Yes, you can measure software developer productivity… but are you sure that’s what you’re measuring or want to measure?
McKinsey wrote an article “Yes, you can measure software developer productivity” (Aug 2023).
Dan North responded.
Here’s my response.
Argument: We should use quantitative measurement and not just rely on expert opinion to assess developer performance.
The long-held belief by many in tech is that it’s not possible to do it correctly — and that, in any case, only trained engineers are knowledgeable enough to assess the performance of their peers.
One of the overall arguments McKinsey makes is that we should use quantitative measurement and not just rely on expert opinion to assess developer performance.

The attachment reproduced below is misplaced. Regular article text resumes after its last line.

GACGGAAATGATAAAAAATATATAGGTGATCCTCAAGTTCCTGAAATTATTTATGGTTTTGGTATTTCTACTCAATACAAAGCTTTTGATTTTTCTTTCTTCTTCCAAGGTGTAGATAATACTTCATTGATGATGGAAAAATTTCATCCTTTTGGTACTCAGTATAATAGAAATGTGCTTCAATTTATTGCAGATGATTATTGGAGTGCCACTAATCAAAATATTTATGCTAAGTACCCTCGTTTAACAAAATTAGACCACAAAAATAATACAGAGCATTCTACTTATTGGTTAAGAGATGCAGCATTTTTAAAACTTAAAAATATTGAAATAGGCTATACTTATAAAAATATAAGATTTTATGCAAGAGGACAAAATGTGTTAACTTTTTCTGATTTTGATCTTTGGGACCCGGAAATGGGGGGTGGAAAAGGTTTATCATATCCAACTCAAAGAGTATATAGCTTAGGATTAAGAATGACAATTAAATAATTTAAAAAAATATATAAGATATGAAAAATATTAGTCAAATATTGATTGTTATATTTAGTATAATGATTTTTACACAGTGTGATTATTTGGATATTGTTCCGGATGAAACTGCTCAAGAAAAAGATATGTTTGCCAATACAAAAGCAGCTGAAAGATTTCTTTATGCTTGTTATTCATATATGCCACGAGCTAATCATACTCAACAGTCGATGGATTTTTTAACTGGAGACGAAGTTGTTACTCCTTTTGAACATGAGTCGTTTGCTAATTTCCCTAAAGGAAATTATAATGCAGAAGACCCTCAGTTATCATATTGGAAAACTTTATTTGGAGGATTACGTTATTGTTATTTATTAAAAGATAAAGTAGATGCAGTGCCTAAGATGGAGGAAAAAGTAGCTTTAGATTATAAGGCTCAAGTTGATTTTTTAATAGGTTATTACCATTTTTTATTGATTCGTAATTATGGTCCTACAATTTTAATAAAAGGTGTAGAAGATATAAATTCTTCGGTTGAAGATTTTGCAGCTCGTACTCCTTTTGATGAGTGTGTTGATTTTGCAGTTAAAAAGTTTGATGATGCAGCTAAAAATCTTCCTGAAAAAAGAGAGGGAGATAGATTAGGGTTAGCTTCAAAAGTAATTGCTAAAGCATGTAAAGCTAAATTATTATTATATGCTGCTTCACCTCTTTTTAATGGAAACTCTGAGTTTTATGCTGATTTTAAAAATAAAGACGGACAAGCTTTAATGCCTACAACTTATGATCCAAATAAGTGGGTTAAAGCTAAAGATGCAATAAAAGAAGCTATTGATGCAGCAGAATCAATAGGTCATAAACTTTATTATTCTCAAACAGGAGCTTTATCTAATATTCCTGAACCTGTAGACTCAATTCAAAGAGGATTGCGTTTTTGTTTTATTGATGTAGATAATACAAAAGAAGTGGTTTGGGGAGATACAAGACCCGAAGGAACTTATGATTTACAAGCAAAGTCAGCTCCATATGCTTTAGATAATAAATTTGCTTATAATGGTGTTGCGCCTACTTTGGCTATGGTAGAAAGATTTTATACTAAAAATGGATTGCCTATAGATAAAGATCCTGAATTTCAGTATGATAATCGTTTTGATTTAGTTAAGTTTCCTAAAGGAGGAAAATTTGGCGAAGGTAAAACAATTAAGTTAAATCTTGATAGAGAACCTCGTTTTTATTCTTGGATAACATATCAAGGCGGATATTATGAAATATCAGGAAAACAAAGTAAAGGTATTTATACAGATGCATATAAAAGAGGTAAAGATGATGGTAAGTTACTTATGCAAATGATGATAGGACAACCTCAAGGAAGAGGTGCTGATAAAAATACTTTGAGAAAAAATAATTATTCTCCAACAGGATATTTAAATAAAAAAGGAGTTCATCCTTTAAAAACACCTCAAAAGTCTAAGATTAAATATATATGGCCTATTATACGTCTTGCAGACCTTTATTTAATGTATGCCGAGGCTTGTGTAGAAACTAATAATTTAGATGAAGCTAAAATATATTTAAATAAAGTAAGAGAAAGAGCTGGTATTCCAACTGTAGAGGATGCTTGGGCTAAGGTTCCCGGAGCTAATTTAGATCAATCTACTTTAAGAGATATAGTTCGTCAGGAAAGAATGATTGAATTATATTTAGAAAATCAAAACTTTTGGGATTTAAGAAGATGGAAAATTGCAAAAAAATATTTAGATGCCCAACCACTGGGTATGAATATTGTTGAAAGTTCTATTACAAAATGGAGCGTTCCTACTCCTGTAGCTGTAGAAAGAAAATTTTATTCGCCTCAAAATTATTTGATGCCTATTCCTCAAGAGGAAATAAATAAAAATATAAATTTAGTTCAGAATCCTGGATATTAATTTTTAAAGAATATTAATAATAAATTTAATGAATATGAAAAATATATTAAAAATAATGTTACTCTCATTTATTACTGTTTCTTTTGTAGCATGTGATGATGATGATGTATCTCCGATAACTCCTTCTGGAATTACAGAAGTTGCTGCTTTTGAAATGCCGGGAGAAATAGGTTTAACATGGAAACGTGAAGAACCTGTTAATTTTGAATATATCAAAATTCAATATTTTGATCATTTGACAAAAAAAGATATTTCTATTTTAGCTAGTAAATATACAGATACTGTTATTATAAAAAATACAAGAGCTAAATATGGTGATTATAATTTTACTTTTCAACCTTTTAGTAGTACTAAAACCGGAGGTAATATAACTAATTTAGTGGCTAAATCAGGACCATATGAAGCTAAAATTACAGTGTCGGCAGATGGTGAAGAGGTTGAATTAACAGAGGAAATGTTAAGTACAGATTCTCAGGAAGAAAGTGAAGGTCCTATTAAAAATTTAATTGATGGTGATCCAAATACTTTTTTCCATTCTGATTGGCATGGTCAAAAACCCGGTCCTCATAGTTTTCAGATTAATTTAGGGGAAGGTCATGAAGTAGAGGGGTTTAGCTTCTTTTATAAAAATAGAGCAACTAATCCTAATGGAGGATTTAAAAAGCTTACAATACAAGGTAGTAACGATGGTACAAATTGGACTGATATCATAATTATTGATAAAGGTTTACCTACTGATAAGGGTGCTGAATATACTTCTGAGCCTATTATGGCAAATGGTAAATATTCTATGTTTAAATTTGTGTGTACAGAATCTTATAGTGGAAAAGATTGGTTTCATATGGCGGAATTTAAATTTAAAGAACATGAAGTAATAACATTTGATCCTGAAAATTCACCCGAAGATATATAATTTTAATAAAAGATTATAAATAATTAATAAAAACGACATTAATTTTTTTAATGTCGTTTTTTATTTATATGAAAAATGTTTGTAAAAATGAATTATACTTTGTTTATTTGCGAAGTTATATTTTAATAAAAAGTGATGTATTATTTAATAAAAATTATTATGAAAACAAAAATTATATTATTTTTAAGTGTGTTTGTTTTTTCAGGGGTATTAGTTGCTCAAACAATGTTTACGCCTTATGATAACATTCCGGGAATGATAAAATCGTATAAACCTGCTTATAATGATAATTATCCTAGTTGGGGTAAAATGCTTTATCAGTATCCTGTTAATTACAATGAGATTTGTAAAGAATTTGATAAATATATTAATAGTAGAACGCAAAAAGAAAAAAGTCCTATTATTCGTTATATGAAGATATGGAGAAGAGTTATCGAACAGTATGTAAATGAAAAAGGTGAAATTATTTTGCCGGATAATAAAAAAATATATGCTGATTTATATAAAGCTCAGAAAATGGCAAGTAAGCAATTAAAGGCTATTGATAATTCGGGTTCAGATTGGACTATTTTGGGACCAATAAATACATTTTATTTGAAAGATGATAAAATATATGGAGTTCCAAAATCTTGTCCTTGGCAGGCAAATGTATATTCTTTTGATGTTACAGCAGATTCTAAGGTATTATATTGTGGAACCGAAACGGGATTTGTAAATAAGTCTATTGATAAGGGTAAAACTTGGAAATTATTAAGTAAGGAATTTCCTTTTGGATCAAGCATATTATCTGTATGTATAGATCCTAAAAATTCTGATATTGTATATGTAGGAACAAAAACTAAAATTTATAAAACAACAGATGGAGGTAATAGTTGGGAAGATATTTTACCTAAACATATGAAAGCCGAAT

This seems reasonable.
“Facts” over “data”
This does remind me though of something said by Taiichi Ohno:
Data is of course important in manufacturing, but I place the greatest emphasis on facts.
What Ohno is talking about is the importance of direct observation, not just looking at numbers in a spreadsheet, to be able to interpret what is actually happening.
Quantitative data might be useful to assess developer performance, but I’d also want direct observation, including from the developers themselves, to be able to interpret what is actually happening.
Argument: Different productivity metrics are required for different levels (individuals, teams, systems)
To use a sufficiently nuanced system of measuring developer productivity, it’s essential to understand the three types of metrics that need to be tracked: those at the system level, the team level, and the individual level.
McKinsey suggests that productivity should be considered at the individual, team, and system (aka organisation) levels.
I’ve made a similar argument with some posts I wrote: